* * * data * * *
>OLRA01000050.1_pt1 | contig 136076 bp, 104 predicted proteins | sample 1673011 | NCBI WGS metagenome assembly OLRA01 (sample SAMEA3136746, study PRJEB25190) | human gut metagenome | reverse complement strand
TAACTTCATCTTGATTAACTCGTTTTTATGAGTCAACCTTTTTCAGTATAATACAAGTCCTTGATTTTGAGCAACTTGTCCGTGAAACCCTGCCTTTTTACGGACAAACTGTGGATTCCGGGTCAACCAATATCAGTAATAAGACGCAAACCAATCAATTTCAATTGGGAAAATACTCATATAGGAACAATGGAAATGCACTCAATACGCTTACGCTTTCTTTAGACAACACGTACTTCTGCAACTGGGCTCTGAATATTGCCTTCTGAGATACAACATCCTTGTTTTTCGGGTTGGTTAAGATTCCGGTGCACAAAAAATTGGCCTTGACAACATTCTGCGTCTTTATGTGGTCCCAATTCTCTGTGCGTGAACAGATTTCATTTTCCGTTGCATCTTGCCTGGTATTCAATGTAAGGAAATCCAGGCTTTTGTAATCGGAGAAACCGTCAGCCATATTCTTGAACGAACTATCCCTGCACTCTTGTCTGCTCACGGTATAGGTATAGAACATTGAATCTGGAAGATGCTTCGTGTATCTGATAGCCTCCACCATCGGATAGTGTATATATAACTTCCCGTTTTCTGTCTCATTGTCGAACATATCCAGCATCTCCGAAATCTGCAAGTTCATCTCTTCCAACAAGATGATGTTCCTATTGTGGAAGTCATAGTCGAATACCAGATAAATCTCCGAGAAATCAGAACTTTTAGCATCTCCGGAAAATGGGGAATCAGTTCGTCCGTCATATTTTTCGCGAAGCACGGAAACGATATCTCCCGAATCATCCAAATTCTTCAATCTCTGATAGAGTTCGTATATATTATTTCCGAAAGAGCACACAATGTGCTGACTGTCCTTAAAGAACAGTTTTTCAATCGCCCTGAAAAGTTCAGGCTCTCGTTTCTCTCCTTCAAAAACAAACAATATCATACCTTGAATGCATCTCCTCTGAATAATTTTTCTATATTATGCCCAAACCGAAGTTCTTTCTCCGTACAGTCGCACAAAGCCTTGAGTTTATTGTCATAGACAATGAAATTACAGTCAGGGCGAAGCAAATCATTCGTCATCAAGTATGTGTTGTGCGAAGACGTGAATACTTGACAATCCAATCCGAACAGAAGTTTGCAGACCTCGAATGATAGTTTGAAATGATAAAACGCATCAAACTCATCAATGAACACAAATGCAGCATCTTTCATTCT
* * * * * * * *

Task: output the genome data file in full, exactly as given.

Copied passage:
>OLRA01000050.1_pt1 | contig 136076 bp, 104 predicted proteins | sample 1673011 | NCBI WGS metagenome assembly OLRA01 (sample SAMEA3136746, study PRJEB25190) | human gut metagenome | reverse complement strand
TAACTTCATCTTGATTAACTCGTTTTTATGAGTCAACCTTTTTCAGTATAATACAAGTCCTTGATTTTGAGCAACTTGTCCGTGAAACCCTGCCTTTTTACGGACAAACTGTGGATTCCGGGTCAACCAATATCAGTAATAAGACGCAAACCAATCAATTTCAATTGGGAAAATACTCATATAGGAACAATGGAAATGCACTCAATACGCTTACGCTTTCTTTAGACAACACGTACTTCTGCAACTGGGCTCTGAATATTGCCTTCTGAGATACAACATCCTTGTTTTTCGGGTTGGTTAAGATTCCGGTGCACAAAAAATTGGCCTTGACAACATTCTGCGTCTTTATGTGGTCCCAATTCTCTGTGCGTGAACAGATTTCATTTTCCGTTGCATCTTGCCTGGTATTCAATGTAAGGAAATCCAGGCTTTTGTAATCGGAGAAACCGTCAGCCATATTCTTGAACGAACTATCCCTGCACTCTTGTCTGCTCACGGTATAGGTATAGAACATTGAATCTGGAAGATGCTTCGTGTATCTGATAGCCTCCACCATCGGATAGTGTATATATAACTTCCCGTTTTCTGTCTCATTGTCGAACATATCCAGCATCTCCGAAATCTGCAAGTTCATCTCTTCCAACAAGATGATGTTCCTATTGTGGAAGTCATAGTCGAATACCAGATAAATCTCCGAGAAATCAGAACTTTTAGCATCTCCGGAAAATGGGGAATCAGTTCGTCCGTCATATTTTTCGCGAAGCACGGAAACGATATCTCCCGAATCATCCAAATTCTTCAATCTCTGATAGAGTTCGTATATATTATTTCCGAAAGAGCACACAATGTGCTGACTGTCCTTAAAGAACAGTTTTTCAATCGCCCTGAAAAGTTCAGGCTCTCGTTTCTCTCCTTCAAAAACAAACAATATCATACCTTGAATGCATCTCCTCTGAATAATTTTTCTATATTATGCCCAAACCGAAGTTCTTTCTCCGTACAGTCGCACAAAGCCTTGAGTTTATTGTCATAGACAATGAAATTACAGTCAGGGCGAAGCAAATCATTCGTCATCAAGTATGTGTTGTGCGAAGACGTGAATACTTGACAATCCAATCCGAACAGAAGTTTGCAGACCTCGAATGATAGTTTGAAATGATAAAACGCATCAAACTCATCAATGAACACAAATGCAGCATCTTTCATTCT